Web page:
by Kevin Walsh

Commuter and intercity rail connecting NYC and New England has run over these elevated tracks at Northern Boulevard and Broadway since the Hell Gate Bridge was constructed in 1916-1917. Here the line has just emerged from the Sunnyside Yards and the tunnel to Penn Station. It will soon join with the NY Connecting Railroad at 25th Avenue and cross the bridge across Randalls Island and into the Bronx. The supporting columns here were clad with concrete when it was built — but the concrete is now crumbling off.

The trestle is part of one of the most amazing transportation projects ever built: the tunneling of the Hudson River; the construction of the cavernous original Penn Station, bulldozed from 1963-1966; and the Hell Gate Bridge, completed in 1916, a relative golden age of railroading in NYC.

In the early 1920s a series of “White” themed fast food restaurants began to pop up all over the country. There was White Castle — still going strong and, in fact, the one at Northern and Bell Boulevards a few miles to the east is in one of the original locations. (I like the fare, but it tends to give your webmaster the repeats). There are the White Manna and White Mana hamburger shacks in Jersey City and Hackensack. In the early 2010, hamburgers are bigger then ever with Five Guys and Shake Shacks popping up like weeds all over the metropolitan area. Then, there was White Tower…

The Orange Hut at Broadway and 54th Street still carries the outlines and contours of its former life as a White Tower hamburger chain restaurant. The last White Tower closed in Toledo, OH in June 2008; the chain originated in 1926. There were about 230 White Towers at the chain’s height in the 1950s.

The restaurants have operated in at least 14 states, including New York, Illinois, Michigan, Connecticut, New Jersey, Virginia, North Carolina, and Florida.

The interior of the Orange Hut still contains some hints of its origins, such as swivel stools adjoining a counter.



Larry January 29, 2015 - 9:25 am

As a kid, I remember having a burger and coke at the White Tower at 168th Street and Broadway where the NJ buses had their parking lot terminals prior to the Uptown Port Authority bus station being built…The burger was just great…

Danny S. February 1, 2015 - 2:31 pm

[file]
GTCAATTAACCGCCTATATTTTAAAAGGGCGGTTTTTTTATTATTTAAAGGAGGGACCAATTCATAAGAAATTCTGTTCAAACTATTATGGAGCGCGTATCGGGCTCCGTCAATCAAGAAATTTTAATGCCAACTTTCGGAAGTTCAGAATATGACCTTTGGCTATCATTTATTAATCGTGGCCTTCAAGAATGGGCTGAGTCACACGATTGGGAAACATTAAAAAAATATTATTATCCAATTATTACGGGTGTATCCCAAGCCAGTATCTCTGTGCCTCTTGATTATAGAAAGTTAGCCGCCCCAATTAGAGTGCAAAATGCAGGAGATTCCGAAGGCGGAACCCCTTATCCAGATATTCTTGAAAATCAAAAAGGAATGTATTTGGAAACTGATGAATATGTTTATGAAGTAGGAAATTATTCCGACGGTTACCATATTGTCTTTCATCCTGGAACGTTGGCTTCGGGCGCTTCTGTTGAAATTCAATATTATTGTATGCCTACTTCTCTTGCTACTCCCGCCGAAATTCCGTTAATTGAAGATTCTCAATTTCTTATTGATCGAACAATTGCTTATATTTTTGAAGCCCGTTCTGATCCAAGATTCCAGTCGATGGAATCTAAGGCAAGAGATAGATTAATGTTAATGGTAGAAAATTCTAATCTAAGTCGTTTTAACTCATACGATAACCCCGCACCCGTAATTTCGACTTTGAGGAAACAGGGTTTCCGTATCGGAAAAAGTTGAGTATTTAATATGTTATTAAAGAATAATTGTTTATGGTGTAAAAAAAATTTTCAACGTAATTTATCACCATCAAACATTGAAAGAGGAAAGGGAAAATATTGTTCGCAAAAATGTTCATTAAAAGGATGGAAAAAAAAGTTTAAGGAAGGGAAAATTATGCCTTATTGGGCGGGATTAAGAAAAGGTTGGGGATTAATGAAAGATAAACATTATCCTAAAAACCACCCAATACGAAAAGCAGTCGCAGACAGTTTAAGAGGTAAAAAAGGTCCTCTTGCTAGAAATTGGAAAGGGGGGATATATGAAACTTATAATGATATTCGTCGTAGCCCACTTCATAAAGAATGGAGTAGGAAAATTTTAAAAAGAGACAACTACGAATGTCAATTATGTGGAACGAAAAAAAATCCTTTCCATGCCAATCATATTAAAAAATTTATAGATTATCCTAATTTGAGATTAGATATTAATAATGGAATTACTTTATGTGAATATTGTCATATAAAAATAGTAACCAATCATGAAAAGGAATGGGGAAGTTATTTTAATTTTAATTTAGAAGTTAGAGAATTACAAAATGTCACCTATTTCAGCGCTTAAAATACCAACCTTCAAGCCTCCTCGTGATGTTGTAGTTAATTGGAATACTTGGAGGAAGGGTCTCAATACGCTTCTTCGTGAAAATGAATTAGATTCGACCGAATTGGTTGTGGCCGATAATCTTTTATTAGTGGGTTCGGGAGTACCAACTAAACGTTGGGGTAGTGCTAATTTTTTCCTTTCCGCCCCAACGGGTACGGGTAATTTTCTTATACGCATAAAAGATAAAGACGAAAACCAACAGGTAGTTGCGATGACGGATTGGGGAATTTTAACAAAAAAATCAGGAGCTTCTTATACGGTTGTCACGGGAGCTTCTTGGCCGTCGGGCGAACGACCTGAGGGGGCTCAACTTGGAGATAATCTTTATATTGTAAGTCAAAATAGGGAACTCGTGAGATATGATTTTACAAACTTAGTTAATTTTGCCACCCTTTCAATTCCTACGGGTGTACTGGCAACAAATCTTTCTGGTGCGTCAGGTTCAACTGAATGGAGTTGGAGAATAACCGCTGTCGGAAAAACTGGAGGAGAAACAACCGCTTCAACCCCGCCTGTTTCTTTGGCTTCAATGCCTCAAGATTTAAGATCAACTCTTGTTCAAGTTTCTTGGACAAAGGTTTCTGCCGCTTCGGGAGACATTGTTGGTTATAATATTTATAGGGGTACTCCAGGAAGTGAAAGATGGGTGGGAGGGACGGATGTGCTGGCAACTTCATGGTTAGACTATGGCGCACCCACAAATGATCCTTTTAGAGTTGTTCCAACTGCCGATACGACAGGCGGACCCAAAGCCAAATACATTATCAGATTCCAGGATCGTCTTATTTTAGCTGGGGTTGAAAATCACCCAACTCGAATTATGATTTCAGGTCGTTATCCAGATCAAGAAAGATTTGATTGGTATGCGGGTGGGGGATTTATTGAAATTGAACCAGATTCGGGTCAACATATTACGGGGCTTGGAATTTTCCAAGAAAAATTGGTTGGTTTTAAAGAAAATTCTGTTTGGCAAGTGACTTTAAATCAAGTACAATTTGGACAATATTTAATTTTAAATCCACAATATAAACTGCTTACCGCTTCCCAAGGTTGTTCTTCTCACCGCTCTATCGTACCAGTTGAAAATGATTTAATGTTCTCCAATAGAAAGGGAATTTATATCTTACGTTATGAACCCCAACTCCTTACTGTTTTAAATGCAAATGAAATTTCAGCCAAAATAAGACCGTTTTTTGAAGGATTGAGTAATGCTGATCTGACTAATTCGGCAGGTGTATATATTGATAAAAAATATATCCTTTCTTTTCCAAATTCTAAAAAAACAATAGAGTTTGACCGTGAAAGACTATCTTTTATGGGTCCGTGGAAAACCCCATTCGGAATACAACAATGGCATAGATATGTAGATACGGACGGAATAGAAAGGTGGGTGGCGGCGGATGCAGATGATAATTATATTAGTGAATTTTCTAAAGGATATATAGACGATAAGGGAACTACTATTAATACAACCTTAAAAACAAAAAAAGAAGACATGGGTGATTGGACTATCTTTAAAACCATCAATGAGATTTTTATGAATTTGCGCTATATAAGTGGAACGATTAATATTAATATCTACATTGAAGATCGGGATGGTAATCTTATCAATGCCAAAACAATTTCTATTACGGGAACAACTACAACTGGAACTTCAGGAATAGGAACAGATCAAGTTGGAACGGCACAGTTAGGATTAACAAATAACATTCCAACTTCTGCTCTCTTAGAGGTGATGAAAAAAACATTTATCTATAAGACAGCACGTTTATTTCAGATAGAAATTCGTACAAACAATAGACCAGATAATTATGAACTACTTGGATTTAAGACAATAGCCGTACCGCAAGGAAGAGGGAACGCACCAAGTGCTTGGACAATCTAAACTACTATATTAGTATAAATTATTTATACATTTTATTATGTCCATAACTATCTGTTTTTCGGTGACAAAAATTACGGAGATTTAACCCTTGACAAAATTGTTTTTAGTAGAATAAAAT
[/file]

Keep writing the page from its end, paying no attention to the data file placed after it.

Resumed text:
I remember one on the NW corner of 207th St. and Broadway. The building has now been torn down and it is currently a construction site.

John January 29, 2015 - 11:17 am

Do they still have Orange Julius stands? This reminded me.

Jeff B. January 29, 2015 - 11:56 pm

I believe they’re inside of Dairy Queens now. http://orangejulius.com/

Mike January 29, 2015 - 9:54 pm

My grandmother lived about two blocks from there in the 60’s and into the 70’s, and we used to walk right in front of that White Tower whenever we went to visit. Although we were all burger fans, we never ate there – it didn’t smell very good, and even the windows were greasy. I can remember taking her deposit bottles back to the supermarket that was in between the White Tower and the elevated line shown in the pic, sneaking looks in the door and trying to puzzle out why White Castle and White Tower were so different.

steve January 30, 2015 - 11:06 am

Another: Western Canada has White Spot family restaurants.

Anonymous June 13, 2018 - 9:59 am

Hung out in white tower Broadway&Nor.blvd.

Ken Mills April 26, 2020 - 10:54 am

From the 1970s to the 1980s my family (Grandmother, Sister, Cousins, and I) used to travel through here by the current Q66 bus that used to turn here to complete the loop at nearby 51 Street (re: Woodside Housing where my Aunt and [2] cousins currently live; although the younger sister currently lives in Limerick, Pennsylvania now, she still calls the old neighborhood home when visiting).
Today, the neighborhood has expectedly changed like other citywide localities as usual because nothing stays the same whereas the Q66 goes to Long Island City, the Q18 hasn’t changed at all, the subway still stops here except in reroutings (EE,GG then; N, GG later; double letters reduced to prosaic single letters afterward: R,G [cut back to Long Island City,V [lasted only a decade due to low ridership], and current M [replacing the V that replaced the G]), businesses come and go (as is the case for The Orange Hut saddenedly to hear this: it should have been declared a landmark, there’s $$$ for such preservation, but NO, the city wants condominiums and call it fair housing) and comes again “as something else”, nearby Tower Square shopping Center continues to thrive, Northern Boulevard itself is widened to accommodate more traffic than ever-well it IS 25A-with new retimed traffic and lane turning lights, AMTRAK still flies like an eagle above (finally took a ride Boston-bound 30 years ago), more people. . .


Leave a Comment

This site uses Akismet to reduce spam. Learn how your comment data is processed.